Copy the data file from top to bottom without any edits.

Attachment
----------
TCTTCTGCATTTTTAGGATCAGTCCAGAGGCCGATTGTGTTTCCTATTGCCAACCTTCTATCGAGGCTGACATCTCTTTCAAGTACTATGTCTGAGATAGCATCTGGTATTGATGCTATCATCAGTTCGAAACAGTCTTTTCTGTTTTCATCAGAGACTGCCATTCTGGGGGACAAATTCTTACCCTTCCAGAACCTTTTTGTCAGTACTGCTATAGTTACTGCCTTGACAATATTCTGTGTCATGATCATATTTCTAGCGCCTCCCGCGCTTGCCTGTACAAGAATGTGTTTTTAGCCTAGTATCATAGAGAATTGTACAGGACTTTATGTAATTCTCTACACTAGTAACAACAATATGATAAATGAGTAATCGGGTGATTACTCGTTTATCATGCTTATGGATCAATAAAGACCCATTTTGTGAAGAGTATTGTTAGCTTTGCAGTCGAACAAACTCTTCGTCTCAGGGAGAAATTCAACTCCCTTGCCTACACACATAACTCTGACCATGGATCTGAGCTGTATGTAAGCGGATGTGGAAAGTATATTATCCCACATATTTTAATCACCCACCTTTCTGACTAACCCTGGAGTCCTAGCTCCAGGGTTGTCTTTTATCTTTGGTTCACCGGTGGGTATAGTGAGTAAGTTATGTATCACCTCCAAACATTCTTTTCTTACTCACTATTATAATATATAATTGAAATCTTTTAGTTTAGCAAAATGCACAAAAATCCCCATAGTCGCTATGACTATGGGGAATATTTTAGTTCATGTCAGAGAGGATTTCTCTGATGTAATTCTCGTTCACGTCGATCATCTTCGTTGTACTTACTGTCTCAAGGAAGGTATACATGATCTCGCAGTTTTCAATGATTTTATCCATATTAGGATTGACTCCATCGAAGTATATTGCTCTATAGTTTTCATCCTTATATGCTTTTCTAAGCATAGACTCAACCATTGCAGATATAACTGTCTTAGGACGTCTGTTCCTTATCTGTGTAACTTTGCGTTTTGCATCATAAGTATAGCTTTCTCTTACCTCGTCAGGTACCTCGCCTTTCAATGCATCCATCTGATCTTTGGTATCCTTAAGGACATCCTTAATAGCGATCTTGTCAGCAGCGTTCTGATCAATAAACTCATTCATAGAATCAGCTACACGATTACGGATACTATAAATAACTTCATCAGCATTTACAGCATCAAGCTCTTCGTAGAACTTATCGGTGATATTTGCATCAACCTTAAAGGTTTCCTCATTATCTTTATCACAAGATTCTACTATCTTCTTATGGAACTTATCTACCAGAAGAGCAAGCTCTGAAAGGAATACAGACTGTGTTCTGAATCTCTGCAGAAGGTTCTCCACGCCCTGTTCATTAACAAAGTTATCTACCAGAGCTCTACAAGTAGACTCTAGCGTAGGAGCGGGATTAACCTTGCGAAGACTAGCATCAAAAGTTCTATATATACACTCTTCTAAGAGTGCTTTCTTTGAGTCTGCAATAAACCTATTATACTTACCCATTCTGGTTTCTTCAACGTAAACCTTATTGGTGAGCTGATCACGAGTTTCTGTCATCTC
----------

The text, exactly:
TCTTCTGCATTTTTAGGATCAGTCCAGAGGCCGATTGTGTTTCCTATTGCCAACCTTCTATCGAGGCTGACATCTCTTTCAAGTACTATGTCTGAGATAGCATCTGGTATTGATGCTATCATCAGTTCGAAACAGTCTTTTCTGTTTTCATCAGAGACTGCCATTCTGGGGGACAAATTCTTACCCTTCCAGAACCTTTTTGTCAGTACTGCTATAGTTACTGCCTTGACAATATTCTGTGTCATGATCATATTTCTAGCGCCTCCCGCGCTTGCCTGTACAAGAATGTGTTTTTAGCCTAGTATCATAGAGAATTGTACAGGACTTTATGTAATTCTCTACACTAGTAACAACAATATGATAAATGAGTAATCGGGTGATTACTCGTTTATCATGCTTATGGATCAATAAAGACCCATTTTGTGAAGAGTATTGTTAGCTTTGCAGTCGAACAAACTCTTCGTCTCAGGGAGAAATTCAACTCCCTTGCCTACACACATAACTCTGACCATGGATCTGAGCTGTATGTAAGCGGATGTGGAAAGTATATTATCCCACATATTTTAATCACCCACCTTTCTGACTAACCCTGGAGTCCTAGCTCCAGGGTTGTCTTTTATCTTTGGTTCACCGGTGGGTATAGTGAGTAAGTTATGTATCACCTCCAAACATTCTTTTCTTACTCACTATTATAATATATAATTGAAATCTTTTAGTTTAGCAAAATGCACAAAAATCCCCATAGTCGCTATGACTATGGGGAATATTTTAGTTCATGTCAGAGAGGATTTCTCTGATGTAATTCTCGTTCACGTCGATCATCTTCGTTGTACTTACTGTCTCAAGGAAGGTATACATGATCTCGCAGTTTTCAATGATTTTATCCATATTAGGATTGACTCCATCGAAGTATATTGCTCTATAGTTTTCATCCTTATATGCTTTTCTAAGCATAGACTCAACCATTGCAGATATAACTGTCTTAGGACGTCTGTTCCTTATCTGTGTAACTTTGCGTTTTGCATCATAAGTATAGCTTTCTCTTACCTCGTCAGGTACCTCGCCTTTCAATGCATCCATCTGATCTTTGGTATCCTTAAGGACATCCTTAATAGCGATCTTGTCAGCAGCGTTCTGATCAATAAACTCATTCATAGAATCAGCTACACGATTACGGATACTATAAATAACTTCATCAGCATTTACAGCATCAAGCTCTTCGTAGAACTTATCGGTGATATTTGCATCAACCTTAAAGGTTTCCTCATTATCTTTATCACAAGATTCTACTATCTTCTTATGGAACTTATCTACCAGAAGAGCAAGCTCTGAAAGGAATACAGACTGTGTTCTGAATCTCTGCAGAAGGTTCTCCACGCCCTGTTCATTAACAAAGTTATCTACCAGAGCTCTACAAGTAGACTCTAGCGTAGGAGCGGGATTAACCTTGCGAAGACTAGCATCAAAAGTTCTATATATACACTCTTCTAAGAGTGCTTTCTTTGAGTCTGCAATAAACCTATTATACTTACCCATTCTGGTTTCTTCAACGTAAACCTTATTGGTGAGCTGATCACGAGTTTCTGTCATCTC